Verizon Wireless says it expects to commercially launch its LTE 4G network in up to 30 markets in 2010, covering 100 million people with full nationwide coverage in 2013. The company successfully completed its first Long Term Evolution (LTE) data call in Boston, in August, 2009, using 3GPP Release 8. The company also completed an LTE 4G data call in Seattle. Verizon says its LTE network will deliver speeds between 5 Mbps and 12 Mbps. Verizon’s plans LTE dongles on their 700 MHz band next year.

Telenor, Norway’s largest mobile operator with 2.98 million subscribers and a 55 percent market share, announced in November that it will replace its entire mobile infrastructure in its home market of Norway, with Huawei and Starent gear for its LTE network.

The first full commercial Long Term Evolution service was launched in December 2009, by Swedish cellular operator TeliaSonera. The carrier plans to expand 4G coverage to 25 cities in Sweden and four in Norway by the end of 2010. TeliaSonera awarded LTE infrastructure contracts to Ericsson and Nokia Siemens Networks after an initial contract with Huawei.

TeliaSonera uses 20 MHz wide LTE channels, twice the bandwidth of Verizon’s 700MHz system, and has three nation wide 4G/LTE licenses; in Sweden, Norway and Finland. TeliaSonera’s LTE service will cover around 400,000 people in the centres of Stockholm and Oslo. It will first introduce the services in the largest cities in Sweden and Norway, followed by sites in Finland, where it recently received an LTE licence. TeleSonera plans a Danish rollout early in 2010. TeliaSonera uses an LTE modem from Samsung for its networks in Stockholm and Oslo.

TeliaSonera’s LTE network began commercial operation in Stockholm and Oslo in December 2009.

Clearwire began commercial Mobile WiMAX operations in Baltimore Maryland, in October 2007.

LTE is more complex than WiMAX. It is designed to be backwards compatible with cellular voice services.

WiMAX was designed to be simple, fast, and inexpensive. It’s a flat IP network, similar to WiFi or Ethernet. More plug and play.

The 2.6 GHz band, which runs from 2.5GHz to 2.69GHz, was allocated worldwide for mobile communications in 2000. GSMA says the “Flexible” option, as a practical matter, may cause interference problems with adjoining carriers using different systems.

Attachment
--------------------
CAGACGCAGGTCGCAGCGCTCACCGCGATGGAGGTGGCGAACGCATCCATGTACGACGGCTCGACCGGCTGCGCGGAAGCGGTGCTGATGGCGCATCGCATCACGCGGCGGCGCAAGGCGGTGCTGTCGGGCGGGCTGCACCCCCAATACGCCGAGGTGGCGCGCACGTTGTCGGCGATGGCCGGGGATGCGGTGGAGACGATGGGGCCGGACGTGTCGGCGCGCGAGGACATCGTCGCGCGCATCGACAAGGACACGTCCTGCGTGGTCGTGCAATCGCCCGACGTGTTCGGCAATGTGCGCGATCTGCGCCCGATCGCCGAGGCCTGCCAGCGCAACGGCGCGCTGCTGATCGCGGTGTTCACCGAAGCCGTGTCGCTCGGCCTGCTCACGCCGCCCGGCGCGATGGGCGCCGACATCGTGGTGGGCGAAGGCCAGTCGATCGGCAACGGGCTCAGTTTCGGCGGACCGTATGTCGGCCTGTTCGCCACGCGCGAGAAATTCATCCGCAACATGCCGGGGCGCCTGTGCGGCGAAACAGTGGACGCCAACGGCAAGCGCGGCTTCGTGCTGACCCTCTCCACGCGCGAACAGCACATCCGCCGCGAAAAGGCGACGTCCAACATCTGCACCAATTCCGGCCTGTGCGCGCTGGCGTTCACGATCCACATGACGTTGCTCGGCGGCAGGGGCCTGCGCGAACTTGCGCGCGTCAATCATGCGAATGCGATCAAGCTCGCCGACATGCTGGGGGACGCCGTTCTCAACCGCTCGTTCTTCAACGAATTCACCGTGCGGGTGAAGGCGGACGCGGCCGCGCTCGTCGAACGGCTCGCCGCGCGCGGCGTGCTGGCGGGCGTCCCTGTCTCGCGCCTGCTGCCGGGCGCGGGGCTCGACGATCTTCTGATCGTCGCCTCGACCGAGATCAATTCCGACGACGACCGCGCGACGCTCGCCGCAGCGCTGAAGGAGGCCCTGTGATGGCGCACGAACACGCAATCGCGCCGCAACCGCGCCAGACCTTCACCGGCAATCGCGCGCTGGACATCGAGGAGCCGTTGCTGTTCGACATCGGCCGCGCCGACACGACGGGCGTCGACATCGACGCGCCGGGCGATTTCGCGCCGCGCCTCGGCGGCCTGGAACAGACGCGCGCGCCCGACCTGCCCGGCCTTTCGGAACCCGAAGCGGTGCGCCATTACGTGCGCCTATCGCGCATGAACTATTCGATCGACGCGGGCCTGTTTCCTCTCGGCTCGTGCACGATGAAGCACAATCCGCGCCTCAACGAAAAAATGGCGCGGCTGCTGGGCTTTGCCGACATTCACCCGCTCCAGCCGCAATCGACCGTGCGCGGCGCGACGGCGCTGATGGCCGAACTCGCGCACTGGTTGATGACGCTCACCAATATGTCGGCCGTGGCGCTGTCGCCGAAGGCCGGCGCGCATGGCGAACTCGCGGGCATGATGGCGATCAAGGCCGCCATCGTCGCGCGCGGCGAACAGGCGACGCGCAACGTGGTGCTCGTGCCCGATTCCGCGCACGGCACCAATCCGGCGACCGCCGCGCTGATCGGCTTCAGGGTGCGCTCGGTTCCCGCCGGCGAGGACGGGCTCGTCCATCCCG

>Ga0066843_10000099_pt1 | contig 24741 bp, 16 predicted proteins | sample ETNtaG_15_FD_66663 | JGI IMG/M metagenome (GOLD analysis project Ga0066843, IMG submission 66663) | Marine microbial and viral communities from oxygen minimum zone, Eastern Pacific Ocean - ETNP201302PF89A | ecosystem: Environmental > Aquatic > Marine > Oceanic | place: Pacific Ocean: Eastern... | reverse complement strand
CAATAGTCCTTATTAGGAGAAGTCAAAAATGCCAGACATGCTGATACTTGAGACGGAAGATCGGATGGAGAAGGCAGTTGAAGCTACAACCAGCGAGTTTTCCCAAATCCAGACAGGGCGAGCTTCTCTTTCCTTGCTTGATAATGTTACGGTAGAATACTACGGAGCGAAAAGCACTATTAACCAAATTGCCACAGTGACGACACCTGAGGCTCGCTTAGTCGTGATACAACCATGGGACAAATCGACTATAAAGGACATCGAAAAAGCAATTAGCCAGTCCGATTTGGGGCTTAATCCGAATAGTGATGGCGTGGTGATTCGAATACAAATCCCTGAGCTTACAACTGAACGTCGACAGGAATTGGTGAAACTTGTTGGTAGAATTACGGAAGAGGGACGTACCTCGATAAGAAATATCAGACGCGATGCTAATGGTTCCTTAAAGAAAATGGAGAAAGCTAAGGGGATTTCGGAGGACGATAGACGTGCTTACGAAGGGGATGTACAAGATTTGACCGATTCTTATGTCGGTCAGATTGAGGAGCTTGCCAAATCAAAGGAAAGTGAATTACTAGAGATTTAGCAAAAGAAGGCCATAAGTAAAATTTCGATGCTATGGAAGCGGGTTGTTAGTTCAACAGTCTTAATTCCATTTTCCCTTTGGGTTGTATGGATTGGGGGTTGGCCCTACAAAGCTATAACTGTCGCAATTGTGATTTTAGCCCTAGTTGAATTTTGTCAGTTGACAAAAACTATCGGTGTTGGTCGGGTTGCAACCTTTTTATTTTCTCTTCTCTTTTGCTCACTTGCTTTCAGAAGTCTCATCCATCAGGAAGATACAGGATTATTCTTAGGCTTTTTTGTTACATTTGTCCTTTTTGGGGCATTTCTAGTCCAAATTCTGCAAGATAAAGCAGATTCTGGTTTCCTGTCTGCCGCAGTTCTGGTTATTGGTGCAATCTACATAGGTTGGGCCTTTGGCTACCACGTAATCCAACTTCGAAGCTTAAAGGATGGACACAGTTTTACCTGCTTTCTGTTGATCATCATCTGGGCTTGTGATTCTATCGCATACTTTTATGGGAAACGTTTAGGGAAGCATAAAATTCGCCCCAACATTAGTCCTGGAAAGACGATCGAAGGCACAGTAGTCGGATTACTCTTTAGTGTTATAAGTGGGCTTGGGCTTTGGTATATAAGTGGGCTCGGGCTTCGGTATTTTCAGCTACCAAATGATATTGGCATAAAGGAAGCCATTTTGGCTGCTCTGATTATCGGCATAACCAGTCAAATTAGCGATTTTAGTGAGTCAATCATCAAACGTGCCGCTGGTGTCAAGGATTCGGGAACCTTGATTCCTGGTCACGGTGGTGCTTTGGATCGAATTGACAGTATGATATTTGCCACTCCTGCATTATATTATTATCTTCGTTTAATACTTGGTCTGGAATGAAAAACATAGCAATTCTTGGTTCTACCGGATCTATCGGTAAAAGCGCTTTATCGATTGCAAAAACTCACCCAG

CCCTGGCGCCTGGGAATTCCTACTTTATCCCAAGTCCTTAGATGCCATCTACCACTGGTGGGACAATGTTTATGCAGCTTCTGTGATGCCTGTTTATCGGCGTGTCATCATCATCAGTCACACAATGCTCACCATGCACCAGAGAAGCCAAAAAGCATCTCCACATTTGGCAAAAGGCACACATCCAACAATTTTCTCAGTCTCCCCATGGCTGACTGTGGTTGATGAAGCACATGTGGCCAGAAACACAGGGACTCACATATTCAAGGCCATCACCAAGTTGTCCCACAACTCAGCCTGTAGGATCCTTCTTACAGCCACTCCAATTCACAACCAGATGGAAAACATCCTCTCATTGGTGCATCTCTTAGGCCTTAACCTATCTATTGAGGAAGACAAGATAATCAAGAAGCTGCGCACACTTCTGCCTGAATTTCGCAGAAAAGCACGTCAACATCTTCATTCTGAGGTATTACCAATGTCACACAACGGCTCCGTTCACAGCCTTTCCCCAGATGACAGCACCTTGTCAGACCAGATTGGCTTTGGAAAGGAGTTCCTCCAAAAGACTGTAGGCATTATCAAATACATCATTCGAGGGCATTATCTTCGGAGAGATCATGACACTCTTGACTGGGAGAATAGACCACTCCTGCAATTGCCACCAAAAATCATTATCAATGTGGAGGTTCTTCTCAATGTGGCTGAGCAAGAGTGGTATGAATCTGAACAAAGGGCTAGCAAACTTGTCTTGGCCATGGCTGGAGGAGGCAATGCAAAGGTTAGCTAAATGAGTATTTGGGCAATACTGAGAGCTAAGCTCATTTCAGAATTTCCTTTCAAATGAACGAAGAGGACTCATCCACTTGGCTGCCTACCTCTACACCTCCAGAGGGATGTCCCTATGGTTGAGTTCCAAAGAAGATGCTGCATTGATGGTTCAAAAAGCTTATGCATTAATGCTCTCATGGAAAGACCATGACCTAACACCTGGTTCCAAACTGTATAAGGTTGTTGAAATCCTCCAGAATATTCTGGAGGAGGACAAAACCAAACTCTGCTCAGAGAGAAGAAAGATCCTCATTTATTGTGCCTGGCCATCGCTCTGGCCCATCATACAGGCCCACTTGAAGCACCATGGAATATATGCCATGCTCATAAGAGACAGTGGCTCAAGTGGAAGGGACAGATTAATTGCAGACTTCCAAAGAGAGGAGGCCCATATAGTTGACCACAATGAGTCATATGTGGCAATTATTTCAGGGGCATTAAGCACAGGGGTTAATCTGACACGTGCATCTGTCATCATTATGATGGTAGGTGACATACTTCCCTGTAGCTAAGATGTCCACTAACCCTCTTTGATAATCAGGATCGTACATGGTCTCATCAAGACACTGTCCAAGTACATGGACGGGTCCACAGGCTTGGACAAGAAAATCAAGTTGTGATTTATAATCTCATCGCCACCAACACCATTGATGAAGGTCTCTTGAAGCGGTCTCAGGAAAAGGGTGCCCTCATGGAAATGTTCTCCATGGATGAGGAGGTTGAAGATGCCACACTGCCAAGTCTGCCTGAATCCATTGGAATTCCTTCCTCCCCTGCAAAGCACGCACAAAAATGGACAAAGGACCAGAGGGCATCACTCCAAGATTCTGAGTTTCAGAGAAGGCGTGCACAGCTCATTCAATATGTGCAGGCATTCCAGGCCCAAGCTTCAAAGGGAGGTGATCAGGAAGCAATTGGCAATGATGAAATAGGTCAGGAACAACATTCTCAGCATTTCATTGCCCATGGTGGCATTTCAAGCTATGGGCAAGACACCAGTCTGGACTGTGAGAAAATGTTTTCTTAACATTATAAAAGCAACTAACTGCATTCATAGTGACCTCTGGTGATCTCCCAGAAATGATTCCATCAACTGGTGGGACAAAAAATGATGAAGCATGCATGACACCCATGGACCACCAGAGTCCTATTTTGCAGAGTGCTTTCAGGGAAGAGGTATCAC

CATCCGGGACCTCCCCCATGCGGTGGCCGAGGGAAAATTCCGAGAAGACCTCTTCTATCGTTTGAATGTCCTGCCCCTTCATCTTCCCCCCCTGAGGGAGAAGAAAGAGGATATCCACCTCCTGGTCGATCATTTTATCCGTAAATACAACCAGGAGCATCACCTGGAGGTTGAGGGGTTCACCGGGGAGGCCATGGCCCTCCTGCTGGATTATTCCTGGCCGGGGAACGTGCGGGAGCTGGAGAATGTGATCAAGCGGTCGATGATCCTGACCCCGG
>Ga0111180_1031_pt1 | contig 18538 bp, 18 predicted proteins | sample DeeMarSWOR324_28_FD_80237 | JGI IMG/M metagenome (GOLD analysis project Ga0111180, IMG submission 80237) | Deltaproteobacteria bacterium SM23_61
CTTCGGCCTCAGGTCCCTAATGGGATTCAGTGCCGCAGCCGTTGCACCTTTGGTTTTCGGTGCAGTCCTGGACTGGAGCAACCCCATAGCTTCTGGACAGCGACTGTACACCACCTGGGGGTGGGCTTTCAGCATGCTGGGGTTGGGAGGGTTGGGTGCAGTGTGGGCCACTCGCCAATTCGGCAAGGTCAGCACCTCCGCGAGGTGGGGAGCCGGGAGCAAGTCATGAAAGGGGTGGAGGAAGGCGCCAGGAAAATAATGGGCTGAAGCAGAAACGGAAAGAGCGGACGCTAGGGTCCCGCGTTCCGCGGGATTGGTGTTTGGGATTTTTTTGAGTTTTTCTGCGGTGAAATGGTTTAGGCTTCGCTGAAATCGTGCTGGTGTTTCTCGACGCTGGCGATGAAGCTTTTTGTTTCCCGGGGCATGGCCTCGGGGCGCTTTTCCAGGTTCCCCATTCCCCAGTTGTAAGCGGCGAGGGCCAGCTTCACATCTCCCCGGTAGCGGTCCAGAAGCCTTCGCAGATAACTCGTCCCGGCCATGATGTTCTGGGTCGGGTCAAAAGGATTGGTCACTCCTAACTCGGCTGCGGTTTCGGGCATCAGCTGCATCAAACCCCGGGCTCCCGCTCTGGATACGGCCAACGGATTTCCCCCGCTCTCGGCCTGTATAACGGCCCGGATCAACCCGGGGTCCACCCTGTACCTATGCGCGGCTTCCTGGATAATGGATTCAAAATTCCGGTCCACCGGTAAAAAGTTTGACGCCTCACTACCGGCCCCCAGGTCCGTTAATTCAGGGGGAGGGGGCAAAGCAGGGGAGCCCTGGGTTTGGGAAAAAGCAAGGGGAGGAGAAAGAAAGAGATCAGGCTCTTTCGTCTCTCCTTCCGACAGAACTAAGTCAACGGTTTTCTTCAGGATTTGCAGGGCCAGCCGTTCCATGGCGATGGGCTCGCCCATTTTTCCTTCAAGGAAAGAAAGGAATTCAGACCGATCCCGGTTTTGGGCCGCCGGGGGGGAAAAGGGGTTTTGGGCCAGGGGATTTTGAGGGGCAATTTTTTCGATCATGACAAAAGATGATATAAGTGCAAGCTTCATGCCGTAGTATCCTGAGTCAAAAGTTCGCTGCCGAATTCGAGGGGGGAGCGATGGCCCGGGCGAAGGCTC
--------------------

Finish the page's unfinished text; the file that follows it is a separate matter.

Instead, the method gaining popularity is to split the 2.6 GHz spectrum into separate chunks for paired frequencies (preferred by mobile phone operators), and unpaired frequencies (preferred by WiMAX operators). Then, four different LTE carriers could bid on the FDD spectrum in one region, in blocks of 10 MHz or 20 MHz. The middle portion of the band, with some 50MHz dedicated to TDD-based WiMAX, is bid separately. This approach has been the preferred option by many national telephone governing boards, because it encourages competition between LTE and WiMAX carriers.

Recently, the TD-LTE flavor is gaining favor, with support from China and India. Now it appears that carriers have the opportunity to control nearly all the 2.6 GHz spectrum. The main benefit is more roaming compatibility between paired LTE (for voice) and unpaired LTE (for broadband data). Cellular operators may also eliminate the independents who would threaten their business model.

But the 2.6 GHz spectrum is not going up for auction in the United States. That’s because Craig McCaw already bought most of it.

Clearwire said Q2 2010 retail customer count now totals 940,000 with another 752,000 wholesale customers, for a total customer base of 1.7 million subscribers.

Related Dailywireless articles include; WiMAX in More Cities, LTE Plans Leaked, Sprint Nextel: LTE/WiMAX Double Header?, Denmark Getting LTE, Qualcomm Gets Indian Partners, India’s Broadband Auction: It’s Done, 4G Auction in UK by 2011, Yota Dumps WiMAX, TD-LTE Gains Momentum, German 4G Auction: It’s Done, Clear: No Limits, WiMAX Forum: Not Dead Yet, Sprint’s WiMAX Phone Launched, SK Telecom Buys 25% of Packet One, Compare “4G” Carriers in the U.S., LTE for Sprint? and MIMO: The Paper War